Arizona Gov. Doug Ducey, who is expected to vie for a second term in 2018, said he is “focusing on the economy, K-12 education, public safety—these aren’t partisan issues.” Oklahoma Gov. Mary Fallin, who is term-limited, similarly urged prospective successors to prioritize spending on “education, public safety, health, and infrastructure,” and “make state government more efficient.”
Arkansas Gov. Asa Hutchinson, who is up in 2018, touted the state’s income-tax cut and his computer-science teaching initiative, and noted that the most challenging time of his first term was the signing of a new religious-freedom law that critics said could be used to discriminate against LGBT people.
“It’s a very balanced bill that’s been tested at the federal level, and so I don’t see any issue there,” Hutchinson said. “With the current climate of America today and challenges that we face, there will be other social issues that come up that we have to deal with, but we’ll take them one at a time.”
Term-limited South Dakota Gov. Dennis Daugaard, when asked about his veto of a bill legislating transgender access to bathrooms of choice, similarly hedged on whether the issue would percolate among candidates looking to replace him. “I would expect that two years from now that may or may not have run its course. We’ll see,” he said.
Following a Monday sit-down with Vice President-elect Mike Pence, governors hoped that the new White House, as Texas Gov. Greg Abbott put it, would begin “peeling back these regulations” to boost the economy and let the states govern as they see fit.
Governor races could also act as a referendum on Trump. The most immediate test will be in Virginia, which has historically elected governors of the opposite party of the president. Ed Gillespie, a former Republican National Committee chairman who is vying to replace term-limited Democratic Gov. Terry McAuliffe, attended the RGA.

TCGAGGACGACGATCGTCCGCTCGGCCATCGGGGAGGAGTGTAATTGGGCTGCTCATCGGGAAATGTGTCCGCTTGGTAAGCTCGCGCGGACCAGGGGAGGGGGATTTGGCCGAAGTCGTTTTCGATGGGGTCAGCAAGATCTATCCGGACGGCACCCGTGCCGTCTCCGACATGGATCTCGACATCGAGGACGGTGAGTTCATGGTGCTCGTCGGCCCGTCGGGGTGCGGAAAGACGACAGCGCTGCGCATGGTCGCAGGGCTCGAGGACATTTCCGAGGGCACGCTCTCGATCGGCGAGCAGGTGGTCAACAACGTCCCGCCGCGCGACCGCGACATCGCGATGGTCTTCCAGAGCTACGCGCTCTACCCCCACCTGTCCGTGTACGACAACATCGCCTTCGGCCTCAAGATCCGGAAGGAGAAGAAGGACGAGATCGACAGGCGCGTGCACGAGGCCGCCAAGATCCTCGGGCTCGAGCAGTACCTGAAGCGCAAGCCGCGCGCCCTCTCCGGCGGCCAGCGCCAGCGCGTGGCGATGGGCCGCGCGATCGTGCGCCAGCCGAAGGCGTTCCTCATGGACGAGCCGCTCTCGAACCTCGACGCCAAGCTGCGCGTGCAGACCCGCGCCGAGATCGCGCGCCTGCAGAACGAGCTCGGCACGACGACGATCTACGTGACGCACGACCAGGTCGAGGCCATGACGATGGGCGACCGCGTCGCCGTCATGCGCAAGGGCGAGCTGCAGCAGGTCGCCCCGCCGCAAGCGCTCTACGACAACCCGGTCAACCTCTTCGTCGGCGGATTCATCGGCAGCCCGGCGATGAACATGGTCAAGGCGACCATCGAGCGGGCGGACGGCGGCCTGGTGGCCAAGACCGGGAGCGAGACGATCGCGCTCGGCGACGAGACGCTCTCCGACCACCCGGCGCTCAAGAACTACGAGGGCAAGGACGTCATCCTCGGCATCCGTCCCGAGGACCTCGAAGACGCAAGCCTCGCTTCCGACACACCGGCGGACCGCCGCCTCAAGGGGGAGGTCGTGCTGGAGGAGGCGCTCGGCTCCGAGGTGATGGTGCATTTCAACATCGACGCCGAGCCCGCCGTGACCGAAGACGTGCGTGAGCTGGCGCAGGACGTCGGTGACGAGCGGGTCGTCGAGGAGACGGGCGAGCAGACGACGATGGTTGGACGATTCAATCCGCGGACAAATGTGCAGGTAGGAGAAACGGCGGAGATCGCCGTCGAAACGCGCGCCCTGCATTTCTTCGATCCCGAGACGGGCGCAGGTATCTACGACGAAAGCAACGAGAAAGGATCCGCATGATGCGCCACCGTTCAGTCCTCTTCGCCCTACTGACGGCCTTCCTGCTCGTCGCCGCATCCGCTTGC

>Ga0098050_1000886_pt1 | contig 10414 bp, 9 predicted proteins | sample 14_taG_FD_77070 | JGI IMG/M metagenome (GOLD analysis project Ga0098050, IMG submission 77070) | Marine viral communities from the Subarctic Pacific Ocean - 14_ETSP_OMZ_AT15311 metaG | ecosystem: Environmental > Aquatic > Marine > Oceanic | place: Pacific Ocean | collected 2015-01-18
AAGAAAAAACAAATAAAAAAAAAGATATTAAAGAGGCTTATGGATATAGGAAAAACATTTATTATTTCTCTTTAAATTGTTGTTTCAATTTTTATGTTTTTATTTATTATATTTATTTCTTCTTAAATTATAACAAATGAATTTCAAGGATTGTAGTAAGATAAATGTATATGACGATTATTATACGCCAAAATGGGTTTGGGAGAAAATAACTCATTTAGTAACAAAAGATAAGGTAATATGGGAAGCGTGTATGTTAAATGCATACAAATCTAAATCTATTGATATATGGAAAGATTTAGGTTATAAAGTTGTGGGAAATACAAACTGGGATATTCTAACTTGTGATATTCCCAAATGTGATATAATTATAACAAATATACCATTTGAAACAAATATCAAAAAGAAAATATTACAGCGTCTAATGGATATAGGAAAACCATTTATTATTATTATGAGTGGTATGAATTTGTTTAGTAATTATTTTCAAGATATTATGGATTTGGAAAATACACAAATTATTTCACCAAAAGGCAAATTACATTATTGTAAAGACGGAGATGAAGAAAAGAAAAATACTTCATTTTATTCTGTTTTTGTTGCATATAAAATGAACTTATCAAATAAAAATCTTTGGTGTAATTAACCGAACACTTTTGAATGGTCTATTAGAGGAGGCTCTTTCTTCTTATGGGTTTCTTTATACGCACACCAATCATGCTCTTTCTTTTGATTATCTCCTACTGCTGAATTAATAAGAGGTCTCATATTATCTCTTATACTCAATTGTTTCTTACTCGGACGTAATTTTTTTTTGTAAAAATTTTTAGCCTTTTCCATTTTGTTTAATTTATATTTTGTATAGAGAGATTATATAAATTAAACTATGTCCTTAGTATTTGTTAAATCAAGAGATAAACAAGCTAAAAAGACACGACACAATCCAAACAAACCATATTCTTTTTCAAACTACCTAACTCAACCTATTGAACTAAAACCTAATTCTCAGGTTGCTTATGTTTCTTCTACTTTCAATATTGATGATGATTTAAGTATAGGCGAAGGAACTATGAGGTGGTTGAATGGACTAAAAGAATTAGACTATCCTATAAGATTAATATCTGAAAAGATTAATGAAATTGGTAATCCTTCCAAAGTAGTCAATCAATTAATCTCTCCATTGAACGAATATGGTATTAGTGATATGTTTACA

“Virginia is very much in play,” Walker said, citing Gillespie’s candidacy.
But the next two years of governor races will coincide with the first midterm cycle of the Trump administration, which Democrats hope can be the start of their rebuilding. Kansas Gov. Sam Brownback, who is term-limited, said an improved political climate for Democrats is “something to be concerned about,” but he “wouldn’t count on that happening” if Trump focuses “on growing the economy.”
“A lot of things happen over the next two years,” said Vermont Gov.-elect Phil Scott, who disavowed Trump during the presidential primary and months before he won election to a two-year term in the blue state. “It could be really good, or it could be something to be concerned with.”
Chris Sununu, who was just elected to a two-year term in neighboring New Hampshire, said he has “an incredibly positive outlook” for the next presidential administration, and noted that Trump’s victory indicates the conventional wisdom that Democrats have a shot at gains won’t necessarily apply.
“If there’s anything that we’ve learned, it’s that if you look at the historical perspective of politics, it means nothing anymore,” Sununu said.